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Germany and possibly other European countries want exemptions for the energy sector in any sanctions targeting Russia if it further invades Ukraine, Bloomberg reported, citing documents and unnamed sources.
The report reveals continued disagreement among Western allies about how to punish Russia, which has 120,000 well-equipped troops on Ukraine's borders.
Each is doing its best to protect its own economy from side effects, especially in the form of a cut in the already scarce gas supplies this winter.
On Jan. 19, U.S. President Joe Biden alluded to this disagreement, saying it might be hard to be on the same page with allies about sanctions if Russia’s incursion is limited. The White House quickly clarified that it would consider any further crossing of the border by Russian forces to be a major invasion.
Soon after, European allies scrambled to make individual proclamations of unity on Russian sanctions.
However, Bloomberg’s report is consistent with what is already known about Germany’s hesitant attitude towards major sanctions towards Russia and its fear of blowback for its economy.
The exemptions Germany wants do not necessarily include Nord Stream 2, the Baltic Sea gas pipeline from Russia to Germany that’s awaiting authorization to become Russia’s main pipeline to Europe.
The documents seen by Bloomberg have been shared with Berlin's allies and are likely to make it into the final sanctions package, according to one unnamed official.
Stefan Meister, a program head at the German Council on Foreign Relations, said that internal debate continues to rage within Germany as other countries accuse it of enabling Russia.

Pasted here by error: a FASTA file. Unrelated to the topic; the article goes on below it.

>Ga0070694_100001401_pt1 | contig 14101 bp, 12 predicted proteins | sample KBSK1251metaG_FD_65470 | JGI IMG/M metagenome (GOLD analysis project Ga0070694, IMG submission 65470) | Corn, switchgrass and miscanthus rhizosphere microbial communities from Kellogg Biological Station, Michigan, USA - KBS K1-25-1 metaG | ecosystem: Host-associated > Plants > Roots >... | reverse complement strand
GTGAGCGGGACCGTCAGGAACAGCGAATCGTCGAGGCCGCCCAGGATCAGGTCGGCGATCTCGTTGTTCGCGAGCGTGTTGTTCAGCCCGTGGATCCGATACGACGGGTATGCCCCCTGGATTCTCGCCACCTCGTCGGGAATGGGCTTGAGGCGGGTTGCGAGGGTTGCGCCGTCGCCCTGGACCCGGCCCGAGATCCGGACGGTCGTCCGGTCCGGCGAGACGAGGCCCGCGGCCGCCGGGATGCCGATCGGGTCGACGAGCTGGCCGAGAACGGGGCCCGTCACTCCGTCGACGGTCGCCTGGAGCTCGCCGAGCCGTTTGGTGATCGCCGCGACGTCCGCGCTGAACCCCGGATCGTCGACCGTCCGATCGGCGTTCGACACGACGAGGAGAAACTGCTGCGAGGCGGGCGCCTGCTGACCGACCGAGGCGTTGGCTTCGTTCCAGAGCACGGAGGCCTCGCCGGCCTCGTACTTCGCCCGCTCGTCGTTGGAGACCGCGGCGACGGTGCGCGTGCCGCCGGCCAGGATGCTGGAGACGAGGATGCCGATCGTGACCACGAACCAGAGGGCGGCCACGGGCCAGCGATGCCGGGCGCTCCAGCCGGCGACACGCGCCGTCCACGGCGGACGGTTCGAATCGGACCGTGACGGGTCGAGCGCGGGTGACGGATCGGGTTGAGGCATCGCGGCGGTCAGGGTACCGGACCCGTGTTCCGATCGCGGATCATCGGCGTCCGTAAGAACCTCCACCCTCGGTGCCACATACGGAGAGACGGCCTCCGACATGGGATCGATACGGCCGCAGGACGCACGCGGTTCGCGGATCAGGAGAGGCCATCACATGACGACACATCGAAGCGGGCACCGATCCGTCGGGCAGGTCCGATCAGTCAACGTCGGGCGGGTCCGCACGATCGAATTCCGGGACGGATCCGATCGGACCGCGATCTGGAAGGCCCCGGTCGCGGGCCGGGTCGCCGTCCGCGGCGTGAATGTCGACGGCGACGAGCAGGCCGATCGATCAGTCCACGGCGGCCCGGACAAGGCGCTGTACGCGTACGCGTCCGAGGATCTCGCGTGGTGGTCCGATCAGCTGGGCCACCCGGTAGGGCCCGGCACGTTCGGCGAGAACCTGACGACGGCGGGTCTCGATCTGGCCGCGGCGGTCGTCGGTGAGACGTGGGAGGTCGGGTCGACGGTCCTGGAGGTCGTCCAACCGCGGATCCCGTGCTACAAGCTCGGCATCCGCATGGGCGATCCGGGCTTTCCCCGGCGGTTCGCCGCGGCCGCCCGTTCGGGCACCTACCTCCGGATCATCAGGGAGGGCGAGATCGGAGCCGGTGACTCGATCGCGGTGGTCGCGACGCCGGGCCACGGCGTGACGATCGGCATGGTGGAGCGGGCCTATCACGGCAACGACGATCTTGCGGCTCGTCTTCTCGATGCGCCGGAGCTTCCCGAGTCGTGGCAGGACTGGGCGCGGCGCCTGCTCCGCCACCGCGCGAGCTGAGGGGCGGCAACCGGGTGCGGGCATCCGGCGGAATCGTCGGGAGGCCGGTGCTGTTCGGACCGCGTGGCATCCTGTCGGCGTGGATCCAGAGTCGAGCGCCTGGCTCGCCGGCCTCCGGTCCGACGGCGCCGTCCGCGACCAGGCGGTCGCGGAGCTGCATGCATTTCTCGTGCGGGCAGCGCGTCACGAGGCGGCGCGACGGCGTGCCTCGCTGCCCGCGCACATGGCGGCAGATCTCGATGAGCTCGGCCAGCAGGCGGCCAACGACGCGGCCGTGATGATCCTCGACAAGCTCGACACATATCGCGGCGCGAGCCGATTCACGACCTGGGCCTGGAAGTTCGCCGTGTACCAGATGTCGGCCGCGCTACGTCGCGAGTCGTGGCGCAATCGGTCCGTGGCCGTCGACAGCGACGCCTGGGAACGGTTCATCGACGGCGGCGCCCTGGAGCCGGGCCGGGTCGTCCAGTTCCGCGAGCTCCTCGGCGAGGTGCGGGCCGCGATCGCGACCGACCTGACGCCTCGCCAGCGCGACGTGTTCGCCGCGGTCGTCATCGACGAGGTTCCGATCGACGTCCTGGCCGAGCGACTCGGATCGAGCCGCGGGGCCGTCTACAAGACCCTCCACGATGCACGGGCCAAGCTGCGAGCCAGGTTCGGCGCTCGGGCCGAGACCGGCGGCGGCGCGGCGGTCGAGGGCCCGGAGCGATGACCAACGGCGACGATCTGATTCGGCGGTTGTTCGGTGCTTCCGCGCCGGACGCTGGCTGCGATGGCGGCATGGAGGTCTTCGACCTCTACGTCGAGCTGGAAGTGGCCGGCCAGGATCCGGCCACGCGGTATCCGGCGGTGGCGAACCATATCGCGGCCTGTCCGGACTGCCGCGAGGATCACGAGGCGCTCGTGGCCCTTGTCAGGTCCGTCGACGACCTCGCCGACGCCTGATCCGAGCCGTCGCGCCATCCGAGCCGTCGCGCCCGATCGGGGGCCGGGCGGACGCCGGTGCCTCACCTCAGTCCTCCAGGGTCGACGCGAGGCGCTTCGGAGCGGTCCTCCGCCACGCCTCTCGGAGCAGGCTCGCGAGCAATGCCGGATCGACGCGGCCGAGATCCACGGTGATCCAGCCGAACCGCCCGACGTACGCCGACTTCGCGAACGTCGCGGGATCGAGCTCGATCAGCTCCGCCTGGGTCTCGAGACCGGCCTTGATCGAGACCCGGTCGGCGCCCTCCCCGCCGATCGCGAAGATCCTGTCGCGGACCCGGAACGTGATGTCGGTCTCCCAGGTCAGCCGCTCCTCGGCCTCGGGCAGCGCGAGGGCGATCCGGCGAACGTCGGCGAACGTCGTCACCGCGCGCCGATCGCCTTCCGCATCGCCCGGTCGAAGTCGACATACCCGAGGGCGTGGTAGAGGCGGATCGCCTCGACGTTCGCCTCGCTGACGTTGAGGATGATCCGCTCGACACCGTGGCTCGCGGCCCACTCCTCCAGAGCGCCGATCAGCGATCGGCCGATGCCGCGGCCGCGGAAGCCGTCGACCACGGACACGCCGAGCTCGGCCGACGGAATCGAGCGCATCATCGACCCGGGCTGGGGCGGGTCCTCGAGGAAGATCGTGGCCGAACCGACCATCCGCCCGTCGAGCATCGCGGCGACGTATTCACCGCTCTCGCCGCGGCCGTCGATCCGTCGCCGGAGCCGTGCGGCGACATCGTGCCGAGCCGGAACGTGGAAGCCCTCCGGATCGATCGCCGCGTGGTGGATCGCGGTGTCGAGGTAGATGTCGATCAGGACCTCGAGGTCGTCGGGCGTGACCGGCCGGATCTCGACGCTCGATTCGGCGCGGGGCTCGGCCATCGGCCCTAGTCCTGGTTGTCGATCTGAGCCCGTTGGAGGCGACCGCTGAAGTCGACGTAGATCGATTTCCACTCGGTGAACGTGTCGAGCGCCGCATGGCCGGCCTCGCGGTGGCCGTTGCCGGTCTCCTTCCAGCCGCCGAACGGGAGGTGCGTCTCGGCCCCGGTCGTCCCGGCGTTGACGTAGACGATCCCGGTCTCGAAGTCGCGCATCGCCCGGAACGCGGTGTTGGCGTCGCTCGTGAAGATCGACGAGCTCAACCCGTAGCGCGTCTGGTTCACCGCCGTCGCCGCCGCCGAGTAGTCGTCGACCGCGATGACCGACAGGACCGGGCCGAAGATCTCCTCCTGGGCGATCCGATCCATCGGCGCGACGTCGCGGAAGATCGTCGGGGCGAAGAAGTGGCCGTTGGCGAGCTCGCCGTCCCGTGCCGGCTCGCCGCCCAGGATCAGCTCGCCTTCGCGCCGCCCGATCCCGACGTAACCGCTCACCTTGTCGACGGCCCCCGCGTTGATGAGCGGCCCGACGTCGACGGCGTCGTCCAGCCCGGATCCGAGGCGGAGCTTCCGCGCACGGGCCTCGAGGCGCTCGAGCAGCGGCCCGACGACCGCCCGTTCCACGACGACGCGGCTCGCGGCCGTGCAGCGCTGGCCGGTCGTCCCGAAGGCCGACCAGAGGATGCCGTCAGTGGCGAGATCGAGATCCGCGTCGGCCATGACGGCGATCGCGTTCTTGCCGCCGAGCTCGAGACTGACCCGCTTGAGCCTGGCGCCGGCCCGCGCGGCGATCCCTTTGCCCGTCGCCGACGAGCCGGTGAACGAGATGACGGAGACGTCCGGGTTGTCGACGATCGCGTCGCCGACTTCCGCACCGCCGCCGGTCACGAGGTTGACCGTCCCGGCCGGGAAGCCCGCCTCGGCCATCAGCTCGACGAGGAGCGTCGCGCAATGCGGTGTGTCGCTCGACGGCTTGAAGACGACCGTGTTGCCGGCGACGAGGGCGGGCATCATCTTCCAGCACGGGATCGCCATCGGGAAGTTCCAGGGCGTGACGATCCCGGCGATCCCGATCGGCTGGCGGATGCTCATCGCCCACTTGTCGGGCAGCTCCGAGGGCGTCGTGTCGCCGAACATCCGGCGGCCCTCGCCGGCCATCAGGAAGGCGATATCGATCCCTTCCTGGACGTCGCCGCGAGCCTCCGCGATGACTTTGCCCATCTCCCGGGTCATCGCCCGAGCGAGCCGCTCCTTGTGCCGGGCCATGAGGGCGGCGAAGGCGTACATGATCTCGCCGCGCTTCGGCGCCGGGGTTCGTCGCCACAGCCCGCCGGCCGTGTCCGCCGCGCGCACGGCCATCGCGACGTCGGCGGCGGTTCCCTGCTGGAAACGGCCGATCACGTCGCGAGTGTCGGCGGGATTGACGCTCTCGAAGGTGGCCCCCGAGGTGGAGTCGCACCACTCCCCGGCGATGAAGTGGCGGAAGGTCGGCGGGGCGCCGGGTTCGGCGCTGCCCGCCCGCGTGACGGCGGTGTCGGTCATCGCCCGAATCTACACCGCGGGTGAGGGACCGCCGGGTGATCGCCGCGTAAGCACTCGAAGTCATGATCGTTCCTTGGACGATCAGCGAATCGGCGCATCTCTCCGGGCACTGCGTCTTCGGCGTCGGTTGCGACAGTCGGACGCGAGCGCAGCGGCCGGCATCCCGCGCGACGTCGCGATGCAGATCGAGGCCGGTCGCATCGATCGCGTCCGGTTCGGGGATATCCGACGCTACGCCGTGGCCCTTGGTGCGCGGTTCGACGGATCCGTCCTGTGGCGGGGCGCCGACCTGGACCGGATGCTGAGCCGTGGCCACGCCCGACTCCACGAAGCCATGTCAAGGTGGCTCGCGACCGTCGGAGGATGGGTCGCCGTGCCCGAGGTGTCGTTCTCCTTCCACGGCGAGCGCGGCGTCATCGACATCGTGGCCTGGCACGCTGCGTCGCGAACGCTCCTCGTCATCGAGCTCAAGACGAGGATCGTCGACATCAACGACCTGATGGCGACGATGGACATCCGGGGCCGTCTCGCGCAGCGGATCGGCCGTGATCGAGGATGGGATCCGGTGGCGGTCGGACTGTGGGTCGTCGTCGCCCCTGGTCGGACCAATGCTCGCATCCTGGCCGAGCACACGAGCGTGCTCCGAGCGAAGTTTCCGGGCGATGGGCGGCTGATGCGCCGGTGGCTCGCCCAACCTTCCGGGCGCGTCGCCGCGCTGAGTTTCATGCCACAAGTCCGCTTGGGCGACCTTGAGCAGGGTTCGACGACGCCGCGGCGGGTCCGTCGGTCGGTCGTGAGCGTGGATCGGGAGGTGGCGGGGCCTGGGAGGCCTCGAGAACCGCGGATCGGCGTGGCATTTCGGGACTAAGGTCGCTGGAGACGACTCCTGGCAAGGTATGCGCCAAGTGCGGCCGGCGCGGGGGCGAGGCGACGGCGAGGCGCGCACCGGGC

"There is chaos with internal communication within the parties and the ministry," Meister said. The Social Democratic Chancellor Olaf Scholz is "not leading," while the Green party is "not strong enough to push things through."
"It's not clear who leads Germany at the moment," he said, adding that the government's intention was to keep things ambivalent.
Germany is the only country in Europe with a clear list of what it wants and doesn't want in the sanctions package, Meister added. Still, there are numerous other countries that have kept quiet because they also have problems with deeper sanctions, content that Germany is getting the lion's share of the negative attention.
Other European countries are seeking carve-outs from the sanctions, pushing for “transition periods before the full force of the measures would take effect, as well as protections for existing contracts,” according to Bloomberg.
Bloomberg didn't name those countries.
Berlin and perhaps other capitals also have reservations about the potential to disconnect major Russian banks from the SWIFT international transaction system, as well as freezing major Russian assets.
Italy and Austria are known to be reluctant, said Gustav Gressel, a senior policy fellow at the European Council on Foreign Relations’ Berlin office.
Helmut Brandstätter, an Austrian lawmaker and Ukraine supporter, said in an interview with the Kyiv Independent that while Austrian officials and politicians have come out in favor of sanctions on Russia should it deepen its invasion, they've been reluctant to go into any specifics.
Many in the Austrian government, including Foreign Minister Alexander Schallenberg, have come out against shutting down Nord Stream 2. Austria's integrated oil and gas firm, OMV, is a financing partner on the project. The Austrian state is a substantial minority shareholder in OMV.
Brandstätter has spoken in parliament in favor of strong sanctions that include Nord Stream 2, saying that it was important to make sure that one country is not allowed to invade another in Europe.
Meanwhile, top executives at some of Italy's largest companies had a Zoom call with Russian President Vladimir Putin on Jan. 26 to discuss economic ties.